We also introduced more 5-axis functionality by adding six new traditional 5-axis functions. With 5-axis we have always had re-roughing, but now we are allowing automatic re-roughing from any angle. If you have multi-axis machines, you can rough at one angle and then re-rough at another. This is very useful when you have pockets at different angles. You can use the automatic re-rougher to go in at any angle you choose and it knows where the material is, where it is safe for the tool to come down, whether to ramp into the material or use a radial approach, and where the metal is heavy or light.
Will your re-roughing cutter path adapt the entry move to the shape of the part?
Jaje: Absolutely. Wherever there is enough space the tool is going to enter with an arc because that’s easier on the tool and faster than ramping. If there isn’t enough room to arc in, the system knows that the tool has to ramp in. It’s easier on your inserts and it’s faster to mill that way. As soon as you rough a part, WorkNC creates a stock model. It’s the same concept as verification software that shows you the stock after you run the cutter paths, except that in WorkNC it’s automatic. After updating the stock model with the cutter path, the system knows where there is metal and where there isn’t. Based on that stock model the system knows automatically where to ramp and where to arc for the most efficient approach. Because this is a 3D stock model, you can create re-roughing from any angle.
What issues do you see facing CAD/CAM developers in the future?
Jaje: There are going to be more and more features. You’ll be able to define more types of features, like our keyway feature, and there will be more automatic feature recognition. Obviously there will be enhancements in the 5-axis machining arena. We’re going to see new options added into software for people who need to cut really hard metal just like you saw new options added a few years ago for people using high-speed mills. The technology in mills will continue to advance. What you can get on a high-end mill ]vs lower-end machines] today differs on a scale similar to the difference between a formula race car and a minivan. People are still buying the lower end machines and they’re also buying these extremely high-end machines. We need to be able to tailor our functions for the different machines. You’re going to see options either in the form of special cutter paths or through the use of a configuration file where the cutter path will be able to adjust for the type of machine you’re running.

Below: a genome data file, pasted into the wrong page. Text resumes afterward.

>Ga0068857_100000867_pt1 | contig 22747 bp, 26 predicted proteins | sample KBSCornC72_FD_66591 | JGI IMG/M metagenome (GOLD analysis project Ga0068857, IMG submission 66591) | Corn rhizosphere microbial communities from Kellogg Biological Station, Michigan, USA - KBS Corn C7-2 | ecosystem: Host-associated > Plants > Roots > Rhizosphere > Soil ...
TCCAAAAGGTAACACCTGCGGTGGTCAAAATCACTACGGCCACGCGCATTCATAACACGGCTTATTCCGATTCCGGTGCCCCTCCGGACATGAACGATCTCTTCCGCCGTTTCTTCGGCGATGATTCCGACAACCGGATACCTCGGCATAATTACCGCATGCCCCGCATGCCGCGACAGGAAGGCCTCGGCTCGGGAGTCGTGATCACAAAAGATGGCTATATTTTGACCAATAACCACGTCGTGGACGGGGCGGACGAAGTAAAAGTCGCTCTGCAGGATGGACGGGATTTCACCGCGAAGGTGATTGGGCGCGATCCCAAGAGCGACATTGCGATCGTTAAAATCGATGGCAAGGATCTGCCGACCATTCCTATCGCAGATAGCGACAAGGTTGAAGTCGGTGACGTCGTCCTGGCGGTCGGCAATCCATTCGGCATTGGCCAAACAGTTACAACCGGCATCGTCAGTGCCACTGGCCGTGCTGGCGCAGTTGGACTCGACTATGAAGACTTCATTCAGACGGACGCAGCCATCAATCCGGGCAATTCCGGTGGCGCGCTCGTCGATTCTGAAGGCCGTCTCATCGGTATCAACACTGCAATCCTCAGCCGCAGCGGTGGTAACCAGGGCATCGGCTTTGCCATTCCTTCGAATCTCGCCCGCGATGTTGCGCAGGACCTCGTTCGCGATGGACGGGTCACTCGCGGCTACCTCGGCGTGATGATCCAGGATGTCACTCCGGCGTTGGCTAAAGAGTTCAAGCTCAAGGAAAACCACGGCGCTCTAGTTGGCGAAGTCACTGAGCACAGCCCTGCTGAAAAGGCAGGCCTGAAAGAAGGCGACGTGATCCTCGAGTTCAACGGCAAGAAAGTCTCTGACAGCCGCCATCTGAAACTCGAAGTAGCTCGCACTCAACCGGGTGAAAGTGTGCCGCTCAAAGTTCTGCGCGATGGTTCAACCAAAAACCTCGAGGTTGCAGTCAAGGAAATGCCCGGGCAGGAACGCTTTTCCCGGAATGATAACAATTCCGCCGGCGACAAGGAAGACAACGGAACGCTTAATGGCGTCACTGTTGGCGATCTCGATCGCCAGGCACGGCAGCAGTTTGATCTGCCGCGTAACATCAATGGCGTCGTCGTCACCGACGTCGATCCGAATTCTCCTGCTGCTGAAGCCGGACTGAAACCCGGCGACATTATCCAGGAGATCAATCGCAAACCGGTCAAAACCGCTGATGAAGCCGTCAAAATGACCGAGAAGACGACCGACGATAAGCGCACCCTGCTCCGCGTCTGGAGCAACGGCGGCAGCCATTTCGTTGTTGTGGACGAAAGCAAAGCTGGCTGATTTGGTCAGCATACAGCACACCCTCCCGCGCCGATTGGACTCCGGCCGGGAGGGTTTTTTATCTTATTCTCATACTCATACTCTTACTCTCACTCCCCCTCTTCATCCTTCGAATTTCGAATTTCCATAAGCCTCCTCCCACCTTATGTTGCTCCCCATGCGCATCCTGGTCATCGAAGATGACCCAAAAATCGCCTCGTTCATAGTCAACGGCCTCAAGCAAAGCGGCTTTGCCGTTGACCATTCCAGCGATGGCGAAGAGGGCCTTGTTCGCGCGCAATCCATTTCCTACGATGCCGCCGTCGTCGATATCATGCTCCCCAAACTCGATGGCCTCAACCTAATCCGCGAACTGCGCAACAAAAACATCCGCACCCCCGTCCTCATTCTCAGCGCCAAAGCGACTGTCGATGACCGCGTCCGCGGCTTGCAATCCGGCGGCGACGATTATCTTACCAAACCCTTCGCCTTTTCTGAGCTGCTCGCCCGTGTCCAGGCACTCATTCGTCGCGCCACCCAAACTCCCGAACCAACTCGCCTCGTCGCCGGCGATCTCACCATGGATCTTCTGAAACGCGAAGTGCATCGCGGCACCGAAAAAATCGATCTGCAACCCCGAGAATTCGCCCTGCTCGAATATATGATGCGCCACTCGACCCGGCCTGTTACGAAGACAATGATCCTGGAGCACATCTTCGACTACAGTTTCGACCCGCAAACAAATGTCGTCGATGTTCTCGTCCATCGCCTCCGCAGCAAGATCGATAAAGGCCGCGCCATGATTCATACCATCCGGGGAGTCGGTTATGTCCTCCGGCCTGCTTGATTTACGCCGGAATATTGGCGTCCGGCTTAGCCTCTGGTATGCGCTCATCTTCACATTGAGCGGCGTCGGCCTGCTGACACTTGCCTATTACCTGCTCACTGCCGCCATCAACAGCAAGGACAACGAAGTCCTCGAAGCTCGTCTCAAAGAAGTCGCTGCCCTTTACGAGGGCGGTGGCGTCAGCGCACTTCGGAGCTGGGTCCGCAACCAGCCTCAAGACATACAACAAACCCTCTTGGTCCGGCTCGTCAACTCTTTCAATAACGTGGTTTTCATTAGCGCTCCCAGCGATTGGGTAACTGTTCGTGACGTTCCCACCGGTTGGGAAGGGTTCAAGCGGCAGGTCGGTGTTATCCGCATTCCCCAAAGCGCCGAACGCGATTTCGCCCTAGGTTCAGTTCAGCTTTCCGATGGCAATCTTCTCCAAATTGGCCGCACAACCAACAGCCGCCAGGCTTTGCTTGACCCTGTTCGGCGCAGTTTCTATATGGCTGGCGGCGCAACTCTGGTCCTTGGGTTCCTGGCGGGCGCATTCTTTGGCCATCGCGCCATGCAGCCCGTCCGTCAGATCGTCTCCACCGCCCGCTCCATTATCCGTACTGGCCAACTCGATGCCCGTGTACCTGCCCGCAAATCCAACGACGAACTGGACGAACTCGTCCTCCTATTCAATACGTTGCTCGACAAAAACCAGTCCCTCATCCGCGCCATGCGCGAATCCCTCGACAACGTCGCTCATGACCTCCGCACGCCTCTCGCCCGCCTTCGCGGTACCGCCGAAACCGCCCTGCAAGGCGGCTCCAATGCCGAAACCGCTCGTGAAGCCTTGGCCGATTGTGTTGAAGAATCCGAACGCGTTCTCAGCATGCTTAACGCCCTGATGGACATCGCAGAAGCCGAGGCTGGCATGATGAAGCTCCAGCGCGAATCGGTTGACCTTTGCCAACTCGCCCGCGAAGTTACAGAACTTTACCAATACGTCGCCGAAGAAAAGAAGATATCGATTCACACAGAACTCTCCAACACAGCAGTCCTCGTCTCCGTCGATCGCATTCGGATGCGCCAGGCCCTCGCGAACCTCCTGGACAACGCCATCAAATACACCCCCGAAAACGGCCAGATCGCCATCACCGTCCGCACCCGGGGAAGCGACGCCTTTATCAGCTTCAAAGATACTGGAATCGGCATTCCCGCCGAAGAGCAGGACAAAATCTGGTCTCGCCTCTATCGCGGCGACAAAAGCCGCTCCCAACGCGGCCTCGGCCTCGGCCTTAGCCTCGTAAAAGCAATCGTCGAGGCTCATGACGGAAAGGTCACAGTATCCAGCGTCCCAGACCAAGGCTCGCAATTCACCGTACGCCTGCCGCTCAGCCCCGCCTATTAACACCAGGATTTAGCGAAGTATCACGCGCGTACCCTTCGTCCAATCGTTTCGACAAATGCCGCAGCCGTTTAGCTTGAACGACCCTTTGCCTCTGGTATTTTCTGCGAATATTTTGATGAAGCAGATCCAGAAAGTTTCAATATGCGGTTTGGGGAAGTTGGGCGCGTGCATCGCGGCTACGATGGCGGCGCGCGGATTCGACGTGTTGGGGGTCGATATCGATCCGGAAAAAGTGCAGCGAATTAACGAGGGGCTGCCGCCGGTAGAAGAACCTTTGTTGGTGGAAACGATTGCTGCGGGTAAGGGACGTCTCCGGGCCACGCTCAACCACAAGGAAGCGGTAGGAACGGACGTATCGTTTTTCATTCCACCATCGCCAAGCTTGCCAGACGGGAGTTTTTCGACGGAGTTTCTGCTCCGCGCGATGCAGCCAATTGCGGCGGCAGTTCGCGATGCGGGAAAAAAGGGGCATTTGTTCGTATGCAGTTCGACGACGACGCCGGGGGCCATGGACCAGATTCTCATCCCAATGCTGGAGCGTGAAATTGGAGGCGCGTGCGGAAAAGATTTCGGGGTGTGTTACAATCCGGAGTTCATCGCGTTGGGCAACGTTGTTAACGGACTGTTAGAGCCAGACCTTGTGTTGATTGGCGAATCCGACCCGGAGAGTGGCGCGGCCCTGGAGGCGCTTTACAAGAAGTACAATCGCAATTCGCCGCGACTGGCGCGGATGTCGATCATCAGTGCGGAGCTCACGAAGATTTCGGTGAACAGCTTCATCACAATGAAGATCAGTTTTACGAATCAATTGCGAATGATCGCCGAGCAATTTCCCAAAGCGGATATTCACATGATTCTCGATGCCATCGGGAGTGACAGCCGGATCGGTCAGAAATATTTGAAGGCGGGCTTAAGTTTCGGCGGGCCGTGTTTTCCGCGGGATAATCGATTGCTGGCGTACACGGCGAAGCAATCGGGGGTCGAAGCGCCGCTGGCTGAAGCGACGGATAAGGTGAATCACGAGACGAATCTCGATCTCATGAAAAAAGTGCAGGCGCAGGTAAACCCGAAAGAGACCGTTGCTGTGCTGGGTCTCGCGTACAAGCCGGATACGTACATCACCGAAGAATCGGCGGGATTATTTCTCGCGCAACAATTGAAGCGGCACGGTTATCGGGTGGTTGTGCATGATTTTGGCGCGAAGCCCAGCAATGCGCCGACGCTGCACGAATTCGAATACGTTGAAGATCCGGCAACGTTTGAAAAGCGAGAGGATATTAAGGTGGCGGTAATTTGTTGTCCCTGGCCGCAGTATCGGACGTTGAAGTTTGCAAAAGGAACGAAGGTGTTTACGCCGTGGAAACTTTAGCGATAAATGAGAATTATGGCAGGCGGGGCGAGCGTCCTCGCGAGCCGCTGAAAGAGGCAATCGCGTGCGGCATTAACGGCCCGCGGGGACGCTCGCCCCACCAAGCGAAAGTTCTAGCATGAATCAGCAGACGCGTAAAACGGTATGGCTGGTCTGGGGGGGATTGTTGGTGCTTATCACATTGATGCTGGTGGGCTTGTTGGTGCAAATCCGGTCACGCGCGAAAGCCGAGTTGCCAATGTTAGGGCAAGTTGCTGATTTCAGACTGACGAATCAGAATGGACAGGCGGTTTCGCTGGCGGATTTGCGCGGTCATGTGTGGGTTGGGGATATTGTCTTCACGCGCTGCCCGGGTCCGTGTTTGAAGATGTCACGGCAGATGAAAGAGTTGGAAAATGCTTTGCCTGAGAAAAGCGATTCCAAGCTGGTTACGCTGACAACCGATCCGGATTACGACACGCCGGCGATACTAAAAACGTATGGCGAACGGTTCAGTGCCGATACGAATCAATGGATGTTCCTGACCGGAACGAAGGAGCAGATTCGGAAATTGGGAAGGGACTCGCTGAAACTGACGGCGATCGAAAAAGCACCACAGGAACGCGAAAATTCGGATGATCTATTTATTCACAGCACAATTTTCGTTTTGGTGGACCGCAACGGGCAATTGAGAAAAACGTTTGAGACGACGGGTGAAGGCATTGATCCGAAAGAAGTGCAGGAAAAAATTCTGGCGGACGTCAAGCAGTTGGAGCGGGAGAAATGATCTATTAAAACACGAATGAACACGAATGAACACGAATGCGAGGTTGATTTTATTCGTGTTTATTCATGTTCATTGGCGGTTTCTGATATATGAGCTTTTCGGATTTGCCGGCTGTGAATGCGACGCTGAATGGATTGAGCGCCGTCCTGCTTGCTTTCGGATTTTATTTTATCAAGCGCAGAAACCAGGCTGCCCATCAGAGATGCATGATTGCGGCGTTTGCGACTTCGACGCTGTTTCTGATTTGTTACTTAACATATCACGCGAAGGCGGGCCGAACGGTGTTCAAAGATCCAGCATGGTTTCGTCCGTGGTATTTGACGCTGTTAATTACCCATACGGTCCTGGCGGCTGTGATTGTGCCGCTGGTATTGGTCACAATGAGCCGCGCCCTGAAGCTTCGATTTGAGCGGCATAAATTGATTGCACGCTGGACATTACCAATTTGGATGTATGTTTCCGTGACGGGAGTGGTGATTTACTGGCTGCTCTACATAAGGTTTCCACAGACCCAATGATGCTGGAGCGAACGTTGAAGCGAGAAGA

You see the same thing with tooling. Now there are these new roughing cutters that, instead of using a standard round insert, have inserts with a big and small radius. These new roughing cutters can cut at a 50% to 60% faster feedrate with the same depth of cut and step over simply because of the shape of the insert. From a cutter path perspective, our software has to be adaptable to each kind of cutter so we can produce different styles of output that take advantage of new technology as it’s introduced. This is especially important when a company upgrades equipment.
CAM software is not at the point yet where you can say, “I’m using this new machine, here are the parameters, now regenerate the toolpath,” but I think you’re going to see more of that in the future. You’re going to see more cutter paths that are intelligent, that know what type of machine they’re running on, and know what to output.
Ann Mazakas is the owner and president of Intelligent Creations LLC, a provider of services to the manufacturing industry. Send your comments about this article through e-mail by clicking here. Please reference “Jafe Interview, November 2005” in your message.